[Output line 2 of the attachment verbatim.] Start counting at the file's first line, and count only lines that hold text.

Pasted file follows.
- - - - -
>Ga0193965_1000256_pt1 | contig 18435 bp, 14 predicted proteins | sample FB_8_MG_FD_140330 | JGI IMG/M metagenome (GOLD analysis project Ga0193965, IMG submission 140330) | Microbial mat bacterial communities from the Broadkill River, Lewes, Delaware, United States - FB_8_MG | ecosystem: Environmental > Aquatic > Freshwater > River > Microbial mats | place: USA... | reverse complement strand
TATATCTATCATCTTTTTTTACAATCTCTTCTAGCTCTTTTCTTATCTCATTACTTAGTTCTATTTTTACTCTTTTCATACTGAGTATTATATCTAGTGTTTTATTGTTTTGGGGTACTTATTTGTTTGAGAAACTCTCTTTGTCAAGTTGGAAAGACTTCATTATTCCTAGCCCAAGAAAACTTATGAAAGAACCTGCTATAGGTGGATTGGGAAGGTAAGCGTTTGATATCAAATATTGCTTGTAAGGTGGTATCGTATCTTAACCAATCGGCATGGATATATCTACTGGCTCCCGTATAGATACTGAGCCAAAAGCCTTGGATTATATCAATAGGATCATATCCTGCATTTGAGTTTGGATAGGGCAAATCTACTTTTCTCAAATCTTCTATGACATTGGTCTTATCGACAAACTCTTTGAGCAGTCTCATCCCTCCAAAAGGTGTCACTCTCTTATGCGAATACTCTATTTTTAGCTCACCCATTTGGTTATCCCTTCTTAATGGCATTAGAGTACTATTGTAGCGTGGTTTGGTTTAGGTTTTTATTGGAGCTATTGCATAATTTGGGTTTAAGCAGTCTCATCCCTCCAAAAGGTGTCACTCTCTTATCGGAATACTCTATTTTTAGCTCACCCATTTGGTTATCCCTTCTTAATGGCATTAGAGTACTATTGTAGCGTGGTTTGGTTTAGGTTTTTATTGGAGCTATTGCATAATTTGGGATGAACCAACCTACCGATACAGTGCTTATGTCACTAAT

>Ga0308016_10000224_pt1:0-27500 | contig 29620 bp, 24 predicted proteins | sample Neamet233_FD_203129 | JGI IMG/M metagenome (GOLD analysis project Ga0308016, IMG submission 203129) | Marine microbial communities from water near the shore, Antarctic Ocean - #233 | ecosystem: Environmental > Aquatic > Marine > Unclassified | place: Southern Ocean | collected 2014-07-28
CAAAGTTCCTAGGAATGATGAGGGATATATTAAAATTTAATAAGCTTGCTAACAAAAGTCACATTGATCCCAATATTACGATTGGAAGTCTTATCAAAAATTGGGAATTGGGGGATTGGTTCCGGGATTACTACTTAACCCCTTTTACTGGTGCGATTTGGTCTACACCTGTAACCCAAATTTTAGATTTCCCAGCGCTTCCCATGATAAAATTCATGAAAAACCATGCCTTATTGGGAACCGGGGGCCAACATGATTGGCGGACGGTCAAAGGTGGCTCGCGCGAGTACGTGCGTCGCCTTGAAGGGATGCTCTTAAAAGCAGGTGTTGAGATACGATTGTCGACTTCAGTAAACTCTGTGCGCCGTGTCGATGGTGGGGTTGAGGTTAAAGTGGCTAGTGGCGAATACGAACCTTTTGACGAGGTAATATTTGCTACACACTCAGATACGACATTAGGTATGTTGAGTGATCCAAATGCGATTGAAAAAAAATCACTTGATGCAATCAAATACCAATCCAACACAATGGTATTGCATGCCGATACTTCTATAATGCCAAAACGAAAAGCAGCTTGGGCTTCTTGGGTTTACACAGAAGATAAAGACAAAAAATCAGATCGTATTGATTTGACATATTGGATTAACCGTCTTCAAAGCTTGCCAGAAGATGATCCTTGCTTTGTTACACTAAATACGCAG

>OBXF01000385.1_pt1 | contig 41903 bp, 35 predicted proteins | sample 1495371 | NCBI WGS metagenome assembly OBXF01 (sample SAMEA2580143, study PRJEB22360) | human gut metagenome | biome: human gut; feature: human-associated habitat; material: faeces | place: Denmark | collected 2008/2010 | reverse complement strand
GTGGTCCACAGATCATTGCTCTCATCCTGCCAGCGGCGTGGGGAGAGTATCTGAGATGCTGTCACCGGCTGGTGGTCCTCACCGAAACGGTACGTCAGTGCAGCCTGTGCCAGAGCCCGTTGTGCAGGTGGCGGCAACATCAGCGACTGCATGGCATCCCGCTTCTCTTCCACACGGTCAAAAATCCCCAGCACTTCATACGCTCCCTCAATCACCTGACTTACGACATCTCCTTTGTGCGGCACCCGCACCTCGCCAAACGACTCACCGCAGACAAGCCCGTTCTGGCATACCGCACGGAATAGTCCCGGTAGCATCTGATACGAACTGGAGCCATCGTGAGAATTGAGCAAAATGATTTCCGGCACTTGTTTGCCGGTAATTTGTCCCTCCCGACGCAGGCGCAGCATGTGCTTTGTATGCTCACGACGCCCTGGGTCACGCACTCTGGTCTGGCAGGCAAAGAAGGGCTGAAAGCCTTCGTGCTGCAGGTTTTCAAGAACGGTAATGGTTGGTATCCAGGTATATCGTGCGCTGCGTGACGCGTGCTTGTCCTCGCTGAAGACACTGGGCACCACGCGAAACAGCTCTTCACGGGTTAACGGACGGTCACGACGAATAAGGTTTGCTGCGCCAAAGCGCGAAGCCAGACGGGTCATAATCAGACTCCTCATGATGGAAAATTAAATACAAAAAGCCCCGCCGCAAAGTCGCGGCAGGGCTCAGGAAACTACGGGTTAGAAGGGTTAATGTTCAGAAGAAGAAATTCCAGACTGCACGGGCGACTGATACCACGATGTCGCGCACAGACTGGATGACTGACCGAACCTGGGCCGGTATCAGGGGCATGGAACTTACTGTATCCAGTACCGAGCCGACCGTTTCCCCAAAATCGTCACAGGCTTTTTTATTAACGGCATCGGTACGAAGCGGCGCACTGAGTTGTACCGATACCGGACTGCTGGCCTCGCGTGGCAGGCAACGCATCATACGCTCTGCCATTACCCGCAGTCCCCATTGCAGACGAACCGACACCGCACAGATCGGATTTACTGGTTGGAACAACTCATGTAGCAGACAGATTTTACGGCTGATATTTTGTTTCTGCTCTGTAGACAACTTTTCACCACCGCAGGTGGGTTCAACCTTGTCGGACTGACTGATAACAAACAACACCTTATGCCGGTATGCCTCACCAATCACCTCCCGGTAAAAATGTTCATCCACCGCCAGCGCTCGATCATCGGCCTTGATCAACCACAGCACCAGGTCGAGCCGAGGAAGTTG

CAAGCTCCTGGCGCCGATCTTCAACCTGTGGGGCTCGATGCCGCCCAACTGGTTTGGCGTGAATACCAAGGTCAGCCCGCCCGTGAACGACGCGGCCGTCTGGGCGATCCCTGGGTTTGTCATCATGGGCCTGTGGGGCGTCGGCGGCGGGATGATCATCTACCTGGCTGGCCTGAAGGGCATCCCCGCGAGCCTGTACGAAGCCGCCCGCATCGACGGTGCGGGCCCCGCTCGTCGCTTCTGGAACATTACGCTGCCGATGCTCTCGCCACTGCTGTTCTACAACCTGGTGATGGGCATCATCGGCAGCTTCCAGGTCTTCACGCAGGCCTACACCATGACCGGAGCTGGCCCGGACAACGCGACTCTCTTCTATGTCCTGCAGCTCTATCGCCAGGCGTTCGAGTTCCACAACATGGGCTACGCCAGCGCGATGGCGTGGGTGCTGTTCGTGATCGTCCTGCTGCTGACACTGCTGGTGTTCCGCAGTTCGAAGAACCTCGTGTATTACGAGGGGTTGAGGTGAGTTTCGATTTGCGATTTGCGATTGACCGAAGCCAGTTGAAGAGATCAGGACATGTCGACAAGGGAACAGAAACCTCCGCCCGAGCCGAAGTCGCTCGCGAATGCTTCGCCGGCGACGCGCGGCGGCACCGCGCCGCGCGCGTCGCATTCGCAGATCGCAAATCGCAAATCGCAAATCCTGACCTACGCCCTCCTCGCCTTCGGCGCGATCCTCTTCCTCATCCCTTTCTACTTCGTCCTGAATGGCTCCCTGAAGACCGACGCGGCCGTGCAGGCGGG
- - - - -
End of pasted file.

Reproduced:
TATATCTATCATCTTTTTTTACAATCTCTTCTAGCTCTTTTCTTATCTCATTACTTAGTTCTATTTTTACTCTTTTCATACTGAGTATTATATCTAGTGTTTTATTGTTTTGGGGTACTTATTTGTTTGAGAAACTCTCTTTGTCAAGTTGGAAAGACTTCATTATTCCTAGCCCAAGAAAACTTATGAAAGAACCTGCTATAGGTGGATTGGGAAGGTAAGCGTTTGATATCAAATATTGCTTGTAAGGTGGTATCGTATCTTAACCAATCGGCATGGATATATCTACTGGCTCCCGTATAGATACTGAGCCAAAAGCCTTGGATTATATCAATAGGATCATATCCTGCATTTGAGTTTGGATAGGGCAAATCTACTTTTCTCAAATCTTCTATGACATTGGTCTTATCGACAAACTCTTTGAGCAGTCTCATCCCTCCAAAAGGTGTCACTCTCTTATGCGAATACTCTATTTTTAGCTCACCCATTTGGTTATCCCTTCTTAATGGCATTAGAGTACTATTGTAGCGTGGTTTGGTTTAGGTTTTTATTGGAGCTATTGCATAATTTGGGTTTAAGCAGTCTCATCCCTCCAAAAGGTGTCACTCTCTTATCGGAATACTCTATTTTTAGCTCACCCATTTGGTTATCCCTTCTTAATGGCATTAGAGTACTATTGTAGCGTGGTTTGGTTTAGGTTTTTATTGGAGCTATTGCATAATTTGGGATGAACCAACCTACCGATACAGTGCTTATGTCACTAAT